Can US Get Asia Right?
Professor at University of California, Los Angeles
Director of Asia Pacific Media Network
LOS ANGELES _ Let me move off-stage for a moment (well, just a little bit) and bring you some words of wisdom from some wise men about America and Asia. Please note that I will be interjecting occasional commentary in the following excerpts _ my comments appearing in parentheses.
“First, the United States must view itself as an Asia-Pacific power and decide to take part in all aspects of life in Asia (Yes!). At the best of times, the United States is seen by many Asians as a capricious power, too often driven by narrow domestic interests and ideological imperatives (Yes!). But even worse in the minds of many is a tendency for prolonged inattention to Asia (Isn’t that the truth!).”
The recently issued report from a famous Washington think-tank goes on: “Arguably, the United States presently suffers from a strategic preoccupation with another region of the world (Right, the Middle East _ so what else is new, eh?). If engagement in Asia remains episodic, or lacks sufficient senior-level involvement on the part of U.S. officials, a transition in the region’s power hierarchy is possible (What they mean is that if America losses its Asia focus, China could wind up preeminent in Asia virtually by default).”
The excerpt could profitably go on and on _ the much longer original is posted on the Web site of the Washington-based Center for Strategic and International Studies( CSIS): http://www.csis.org. The authors of “The U.S.-Japan Alliance: Getting Asia Right Through 2020” are two deep-thinking gentlemen who have been successful at getting Asia more or less right for most of their careers. Harvard Prof. Joseph Nye (Dem), former Dean of the John F. Kennedy School of Government, and Richard Armitage (Rep), who until two years ago was the number-two in the Bush administration State Department, collaborated on the think tank’s bipartisan study group.
Others on the panel include Kurt Campbell, who was an ace Defense Department official in the Clinton administration; James Kelly, who did a yeoman job in Bush’s first term as the State Department’s Asia man, and Admiral (retired) Joseph Prueher, who ably finished out his notable military career as the Clinton administration’s last ambassador to China.
None of these fine men is looking for a fight with China, but they all signed the same report which emphasized: “Even absent precipitous events, a gradual erosion of U.S. influence could occur if China continues to extend its reach and if the region as a whole loses confidence in the staying power of the United States. [But] the challenges for the United States to remain active in the life of Asia are many.”
The panelists aren’t shy about listing them one by one. I agree with their list for the most part, but would add one additional factor that is often absent from these kinds of reports, conferences and discussions: the role of the U.S. news media.
Everyone on earth knows that the media in America is powerful _ perhaps too much so. Practically every undergraduate in a decent university has been exposed to professors chatting on about the “agenda-setting” power of the U.S. media.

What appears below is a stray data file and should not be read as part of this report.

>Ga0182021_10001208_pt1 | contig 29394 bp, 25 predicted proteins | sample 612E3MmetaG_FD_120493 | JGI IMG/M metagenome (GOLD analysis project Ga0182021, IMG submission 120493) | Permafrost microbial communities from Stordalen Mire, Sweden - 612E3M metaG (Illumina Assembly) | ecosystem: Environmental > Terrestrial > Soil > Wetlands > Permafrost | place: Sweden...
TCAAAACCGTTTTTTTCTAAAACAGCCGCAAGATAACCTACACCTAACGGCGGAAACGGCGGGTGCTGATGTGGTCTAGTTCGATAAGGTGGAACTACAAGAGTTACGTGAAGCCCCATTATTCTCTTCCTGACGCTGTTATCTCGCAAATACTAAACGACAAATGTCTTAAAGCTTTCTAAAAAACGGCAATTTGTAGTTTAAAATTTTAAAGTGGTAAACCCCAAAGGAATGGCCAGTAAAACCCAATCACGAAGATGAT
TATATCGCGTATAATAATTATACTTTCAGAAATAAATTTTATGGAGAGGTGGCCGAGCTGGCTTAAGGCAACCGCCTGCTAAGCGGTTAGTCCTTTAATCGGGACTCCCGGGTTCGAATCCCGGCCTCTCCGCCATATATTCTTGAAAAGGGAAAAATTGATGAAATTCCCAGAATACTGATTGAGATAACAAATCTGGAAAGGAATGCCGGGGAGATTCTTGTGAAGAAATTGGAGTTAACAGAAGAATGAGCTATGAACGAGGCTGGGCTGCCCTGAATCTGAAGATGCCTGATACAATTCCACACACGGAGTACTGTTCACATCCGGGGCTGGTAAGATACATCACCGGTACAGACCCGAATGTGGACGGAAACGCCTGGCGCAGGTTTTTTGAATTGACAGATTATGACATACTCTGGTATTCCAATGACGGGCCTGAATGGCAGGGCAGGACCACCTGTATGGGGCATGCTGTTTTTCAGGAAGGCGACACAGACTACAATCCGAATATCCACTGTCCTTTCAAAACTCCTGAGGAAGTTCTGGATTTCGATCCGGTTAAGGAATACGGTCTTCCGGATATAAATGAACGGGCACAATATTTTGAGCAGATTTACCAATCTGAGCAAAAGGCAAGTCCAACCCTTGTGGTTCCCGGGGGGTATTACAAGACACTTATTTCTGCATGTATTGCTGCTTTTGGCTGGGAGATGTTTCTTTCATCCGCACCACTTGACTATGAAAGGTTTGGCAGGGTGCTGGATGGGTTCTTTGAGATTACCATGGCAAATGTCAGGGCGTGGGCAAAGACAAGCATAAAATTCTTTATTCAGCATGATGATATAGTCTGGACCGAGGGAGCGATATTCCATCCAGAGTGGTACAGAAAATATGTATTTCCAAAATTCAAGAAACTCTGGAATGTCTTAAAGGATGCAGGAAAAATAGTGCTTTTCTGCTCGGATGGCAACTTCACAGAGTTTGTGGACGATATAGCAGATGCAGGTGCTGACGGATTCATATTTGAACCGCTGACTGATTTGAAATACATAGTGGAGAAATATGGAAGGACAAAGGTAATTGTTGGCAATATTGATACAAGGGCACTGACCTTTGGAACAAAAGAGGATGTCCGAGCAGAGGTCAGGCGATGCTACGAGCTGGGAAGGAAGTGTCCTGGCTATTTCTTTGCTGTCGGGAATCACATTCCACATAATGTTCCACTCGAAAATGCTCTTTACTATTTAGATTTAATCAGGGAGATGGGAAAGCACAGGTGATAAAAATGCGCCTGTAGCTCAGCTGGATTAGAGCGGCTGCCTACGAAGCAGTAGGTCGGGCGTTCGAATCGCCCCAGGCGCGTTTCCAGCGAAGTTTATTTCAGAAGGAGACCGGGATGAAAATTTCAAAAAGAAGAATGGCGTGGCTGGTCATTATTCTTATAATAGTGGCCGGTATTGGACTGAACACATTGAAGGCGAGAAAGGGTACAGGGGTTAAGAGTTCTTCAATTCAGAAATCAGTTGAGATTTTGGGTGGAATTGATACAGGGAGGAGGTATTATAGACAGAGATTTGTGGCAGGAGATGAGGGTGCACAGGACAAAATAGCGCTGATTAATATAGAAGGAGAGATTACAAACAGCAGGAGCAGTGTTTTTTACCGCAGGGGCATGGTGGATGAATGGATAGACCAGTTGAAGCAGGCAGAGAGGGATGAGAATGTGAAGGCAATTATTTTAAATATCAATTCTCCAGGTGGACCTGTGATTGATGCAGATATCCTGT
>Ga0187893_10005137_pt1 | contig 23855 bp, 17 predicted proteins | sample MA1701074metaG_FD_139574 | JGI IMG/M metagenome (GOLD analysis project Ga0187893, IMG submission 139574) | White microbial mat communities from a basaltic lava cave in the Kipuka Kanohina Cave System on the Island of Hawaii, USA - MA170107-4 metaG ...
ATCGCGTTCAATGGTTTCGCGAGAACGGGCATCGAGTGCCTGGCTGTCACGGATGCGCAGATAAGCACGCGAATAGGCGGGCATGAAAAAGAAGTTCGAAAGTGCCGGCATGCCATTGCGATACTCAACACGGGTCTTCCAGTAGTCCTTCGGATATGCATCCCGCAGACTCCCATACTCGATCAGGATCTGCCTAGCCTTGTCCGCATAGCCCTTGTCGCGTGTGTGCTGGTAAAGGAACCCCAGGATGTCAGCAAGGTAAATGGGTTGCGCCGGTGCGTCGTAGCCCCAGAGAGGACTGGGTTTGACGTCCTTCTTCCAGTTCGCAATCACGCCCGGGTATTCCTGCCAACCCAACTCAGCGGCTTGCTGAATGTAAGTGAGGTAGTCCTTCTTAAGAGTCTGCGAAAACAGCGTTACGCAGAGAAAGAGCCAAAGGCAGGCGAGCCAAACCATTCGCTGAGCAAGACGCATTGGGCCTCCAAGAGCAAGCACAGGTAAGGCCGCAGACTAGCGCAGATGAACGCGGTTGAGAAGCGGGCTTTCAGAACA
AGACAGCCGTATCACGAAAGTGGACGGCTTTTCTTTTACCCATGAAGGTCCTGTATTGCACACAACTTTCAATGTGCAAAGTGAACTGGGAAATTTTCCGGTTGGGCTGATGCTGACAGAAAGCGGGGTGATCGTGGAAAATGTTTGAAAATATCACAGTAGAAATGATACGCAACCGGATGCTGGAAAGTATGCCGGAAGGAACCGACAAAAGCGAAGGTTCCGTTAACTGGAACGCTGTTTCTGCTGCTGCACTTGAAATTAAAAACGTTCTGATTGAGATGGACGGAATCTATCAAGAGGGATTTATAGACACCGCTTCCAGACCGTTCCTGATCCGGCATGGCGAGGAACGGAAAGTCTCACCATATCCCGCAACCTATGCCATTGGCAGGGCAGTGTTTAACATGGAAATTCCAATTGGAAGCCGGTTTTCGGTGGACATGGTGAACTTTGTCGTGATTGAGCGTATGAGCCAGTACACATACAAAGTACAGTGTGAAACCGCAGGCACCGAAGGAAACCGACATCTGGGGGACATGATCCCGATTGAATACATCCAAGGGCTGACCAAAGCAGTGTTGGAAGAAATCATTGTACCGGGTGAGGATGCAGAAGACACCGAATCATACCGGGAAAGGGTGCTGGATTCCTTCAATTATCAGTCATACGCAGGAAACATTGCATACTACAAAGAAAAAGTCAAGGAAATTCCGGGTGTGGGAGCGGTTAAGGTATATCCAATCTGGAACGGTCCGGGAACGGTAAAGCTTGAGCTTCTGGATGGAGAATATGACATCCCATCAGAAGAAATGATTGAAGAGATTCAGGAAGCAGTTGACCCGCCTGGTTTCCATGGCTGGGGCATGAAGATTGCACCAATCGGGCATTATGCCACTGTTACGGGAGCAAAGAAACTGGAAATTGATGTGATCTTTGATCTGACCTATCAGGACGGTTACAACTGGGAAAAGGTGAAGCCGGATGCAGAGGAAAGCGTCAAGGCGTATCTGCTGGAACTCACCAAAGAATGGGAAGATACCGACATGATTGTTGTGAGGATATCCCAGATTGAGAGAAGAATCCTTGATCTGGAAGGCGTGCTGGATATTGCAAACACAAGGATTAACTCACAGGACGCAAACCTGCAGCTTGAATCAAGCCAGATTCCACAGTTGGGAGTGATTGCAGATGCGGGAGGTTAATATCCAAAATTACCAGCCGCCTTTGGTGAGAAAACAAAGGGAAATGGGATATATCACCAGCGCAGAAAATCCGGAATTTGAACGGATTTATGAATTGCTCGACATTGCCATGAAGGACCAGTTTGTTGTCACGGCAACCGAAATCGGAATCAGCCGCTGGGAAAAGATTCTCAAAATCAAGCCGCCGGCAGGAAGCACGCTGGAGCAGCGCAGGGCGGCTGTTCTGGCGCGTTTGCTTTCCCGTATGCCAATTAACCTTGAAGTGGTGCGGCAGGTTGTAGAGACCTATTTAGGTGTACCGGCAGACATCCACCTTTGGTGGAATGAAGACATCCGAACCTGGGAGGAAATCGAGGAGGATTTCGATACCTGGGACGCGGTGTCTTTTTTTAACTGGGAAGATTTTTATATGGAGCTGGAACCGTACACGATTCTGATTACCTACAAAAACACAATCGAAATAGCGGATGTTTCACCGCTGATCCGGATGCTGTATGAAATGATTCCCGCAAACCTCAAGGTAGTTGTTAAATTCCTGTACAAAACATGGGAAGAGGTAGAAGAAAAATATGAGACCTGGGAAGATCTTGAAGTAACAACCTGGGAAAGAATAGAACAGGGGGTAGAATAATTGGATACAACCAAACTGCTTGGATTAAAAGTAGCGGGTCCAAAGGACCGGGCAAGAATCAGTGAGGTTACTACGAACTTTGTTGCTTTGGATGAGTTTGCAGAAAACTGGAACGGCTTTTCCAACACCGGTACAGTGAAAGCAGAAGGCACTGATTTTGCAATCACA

This idea, however, is more than just academic footnote fodder. The power of the U.S. media in directing the American public’s attention to issues is awesome _ and this is not necessarily tendered as a compliment.
Has the U.S. media on the whole given Asia its fair weight? Armitage-Nye points out that Asia comprises more than half the world’s population, at least a third of its economy and probably will become this century’s most dynamic region. It features: (1) the unprecedented rise of two great powers _ India as well as China; (2) a reawakened Japan and possibly (by the year 2020) a gluedback- together Korean peninsula; (3) the rise of important new midlevel economic powers such as Vietnam; and (4) the increasing democratization (pray to whatever God you prefer that such continues) of Indonesia _ the Southeast Asian giant with more Muslims there than anywhere else.
But does the quantity and quality of international reporting in the U.S. media reflect this undeniable reality? If you are an American media consumer, have you ever wondered some days if anything else is going on in the world besides in the Middle East and maybe Europe?
The great Kishore Mahbubani, the former U.N. ambassador and now the Dean of Singapore’s new public-policy school, recently asked me why the U.S. news media so often get the basics of the Asia story wrong. In my response, I am afraid, I sort of went off on a tangent because I hardly knew where to begin.
In retrospect, the shortest answer would have been the best one: We get the Asia story wrong because too often our news media doesn’t think the American people care. This is why all serious journalists and the concerned U.S. public should take a look at the Armitage-Nye report: It explains to us why, about Asia especially, we should and must start caring a lot more.